Murder Between the Lines
Series: Kitty Weeks Mystery #2
May 2nd 2017
ISBN13: 9781492638926Paperback, 336 pages
Intrepid journalist Kitty Weeks returns to unearth a murderous conspiracy in this WWI saga.
In the second book in the acclaimed Kitty Weeks Mystery series, Kitty is tasked with writing a story about Westfield Hall, a prestigious girls' boarding school. Tragedy strikes when a student named Elspeth is found frozen to death in Central Park. The doctors proclaim that the girl's sleepwalking was the cause, but Kitty isn't so sure.
Determined to uncover the truth, Kitty must investigate a more chilling scenario—a murder that may involve Elspeth's scientist father and a new invention by Thomas Edison.
For fans of Susan Elia MacNeal and Jacqueline Winspear, Murder Between the Lines is a rich and spirited novel with irresistible charm, combining true historical events with a thrilling mystery.
This book had two of my favorite things-mystery and pre-World War I New York. I adore a book that while getting me totally lost in a murder mystery will also take me on a trip to the early 1900's in New York City. I love seeing the awesome clothes and visiting the sites throughout NY City. This book was chock full of history that often had me going to my laptop to check out and read more in depth on. I haven't read the first book in this series which in no way lessened my enjoyment of it but I do intend to go back and read it as I have fallen in love with this author.
Radha Vatsal"s World Building for MURDER BETWEEN THE LINES
New York City in the 1910s was a changing, mysterious place: it was still Victorian but with definite signs of modernity. Motorcars whizzed along the streets, department stores bustled with life, New Yorkers rode in subways, hailed cabs, went to the movies, ate out at restaurants, and watched the ball drop in Times Square on New Year’s Eve—and back then most people knew that Times Square was so named because of the New York Times building.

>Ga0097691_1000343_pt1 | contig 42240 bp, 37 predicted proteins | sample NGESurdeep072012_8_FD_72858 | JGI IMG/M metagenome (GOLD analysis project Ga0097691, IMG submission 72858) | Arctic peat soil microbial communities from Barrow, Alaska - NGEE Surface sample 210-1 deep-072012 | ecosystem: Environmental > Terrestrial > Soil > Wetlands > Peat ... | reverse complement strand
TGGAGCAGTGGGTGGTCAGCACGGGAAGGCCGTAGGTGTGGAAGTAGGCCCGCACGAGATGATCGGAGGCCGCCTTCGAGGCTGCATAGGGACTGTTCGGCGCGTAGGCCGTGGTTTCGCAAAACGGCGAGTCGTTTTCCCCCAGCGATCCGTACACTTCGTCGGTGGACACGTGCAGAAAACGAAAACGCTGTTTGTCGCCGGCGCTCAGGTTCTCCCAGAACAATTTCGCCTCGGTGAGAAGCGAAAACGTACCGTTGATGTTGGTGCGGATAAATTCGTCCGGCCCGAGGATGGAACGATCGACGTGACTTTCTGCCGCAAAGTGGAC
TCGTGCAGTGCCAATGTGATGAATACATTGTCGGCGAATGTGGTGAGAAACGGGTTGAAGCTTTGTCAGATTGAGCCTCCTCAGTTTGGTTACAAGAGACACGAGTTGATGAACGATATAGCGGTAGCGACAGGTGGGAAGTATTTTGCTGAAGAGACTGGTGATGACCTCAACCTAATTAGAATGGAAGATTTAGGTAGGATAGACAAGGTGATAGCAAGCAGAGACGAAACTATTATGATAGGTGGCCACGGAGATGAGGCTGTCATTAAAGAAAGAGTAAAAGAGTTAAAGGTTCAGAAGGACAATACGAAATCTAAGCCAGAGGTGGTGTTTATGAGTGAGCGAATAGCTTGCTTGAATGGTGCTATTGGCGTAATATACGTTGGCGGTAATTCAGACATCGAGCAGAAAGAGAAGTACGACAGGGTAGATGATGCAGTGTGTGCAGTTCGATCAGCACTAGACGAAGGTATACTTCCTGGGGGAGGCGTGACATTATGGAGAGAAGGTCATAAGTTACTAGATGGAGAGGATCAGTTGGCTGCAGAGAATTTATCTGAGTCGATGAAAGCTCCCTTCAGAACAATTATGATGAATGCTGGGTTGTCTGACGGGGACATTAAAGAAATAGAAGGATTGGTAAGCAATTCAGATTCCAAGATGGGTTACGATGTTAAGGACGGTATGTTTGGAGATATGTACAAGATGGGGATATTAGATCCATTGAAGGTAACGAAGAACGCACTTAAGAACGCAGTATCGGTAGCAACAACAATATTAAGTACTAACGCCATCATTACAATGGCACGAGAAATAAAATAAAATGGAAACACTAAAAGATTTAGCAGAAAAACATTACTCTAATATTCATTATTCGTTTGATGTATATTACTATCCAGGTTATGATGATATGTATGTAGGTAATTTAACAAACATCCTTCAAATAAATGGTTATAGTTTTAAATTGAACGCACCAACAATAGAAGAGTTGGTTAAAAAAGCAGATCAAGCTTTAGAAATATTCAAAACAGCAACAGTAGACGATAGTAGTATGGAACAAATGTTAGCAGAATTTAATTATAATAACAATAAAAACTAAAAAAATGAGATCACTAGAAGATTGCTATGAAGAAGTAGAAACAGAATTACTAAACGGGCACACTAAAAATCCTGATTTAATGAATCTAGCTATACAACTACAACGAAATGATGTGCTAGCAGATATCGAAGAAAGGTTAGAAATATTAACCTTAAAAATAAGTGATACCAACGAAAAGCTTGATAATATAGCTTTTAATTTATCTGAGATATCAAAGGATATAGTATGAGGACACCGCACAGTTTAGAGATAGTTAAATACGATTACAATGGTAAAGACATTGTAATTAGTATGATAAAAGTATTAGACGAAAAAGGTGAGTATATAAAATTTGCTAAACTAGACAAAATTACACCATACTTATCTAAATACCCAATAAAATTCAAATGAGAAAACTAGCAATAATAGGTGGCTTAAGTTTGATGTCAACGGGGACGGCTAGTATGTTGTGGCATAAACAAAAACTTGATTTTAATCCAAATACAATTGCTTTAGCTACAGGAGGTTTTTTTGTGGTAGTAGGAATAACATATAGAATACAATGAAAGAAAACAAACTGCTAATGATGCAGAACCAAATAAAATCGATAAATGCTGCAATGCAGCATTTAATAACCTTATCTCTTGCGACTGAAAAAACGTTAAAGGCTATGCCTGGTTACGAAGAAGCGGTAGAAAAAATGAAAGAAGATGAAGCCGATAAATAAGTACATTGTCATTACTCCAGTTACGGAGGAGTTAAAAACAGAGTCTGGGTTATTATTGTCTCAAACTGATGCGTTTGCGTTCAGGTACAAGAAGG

I researched life in the city for Murder Between the Lines, which takes place in late 1915/late 1916, by scouring period newspapers—which was how I found out about the ball drop. I read advertisements and classifieds for insights into activities and services on offer, and also products for sale. The advertisements during the period were very colorful and included things we might not think about today—tailoring services, Tecla imitation pearls, ice-skating on an indoor rink at a hotel…
As a New York City resident, and a reader who enjoys being immersed in new worlds (whether by time or place) I also like to think about how my heroine, news reporter Kitty Weeks, moves around the city from point A to B. At one moment in the novel, she has to travel to the Bowery, a seedy area of Manhattan that’s some distance away from her office. She wants to take a cab. Her colleague says they should take the subway. Now, I know which subway route I’d take in the 2010s to get to the Bowery, but which train would Kitty ride in the 1910s? Fortunately, I was able to find a tourist guide to New York City from the period, which named and described the routes of the different subway lines, and that helped me map out a route for Kitty. For me, the authenticity of those details not only adds up to create a rich environment in which Kitty solves crimes but also produces its own obstacles and challenges for her--a young woman out and about in the world at a time when very few women negotiated the larger urban environment outside their homes or beyond their workplaces by on their own.
-Radha Vatsal is the author of the Kitty Weeks mystery series. Her latest book, Murder between the Lines (Sourcebooks), publishes May 2.
Thank you so much Radha for this awesome behind the story look at New York in the 1910's. Your descriptions in the book were so vivid that I had no problem visualizing that time period and I loved looking up several places and events that you mentioned in you story for a deeper look.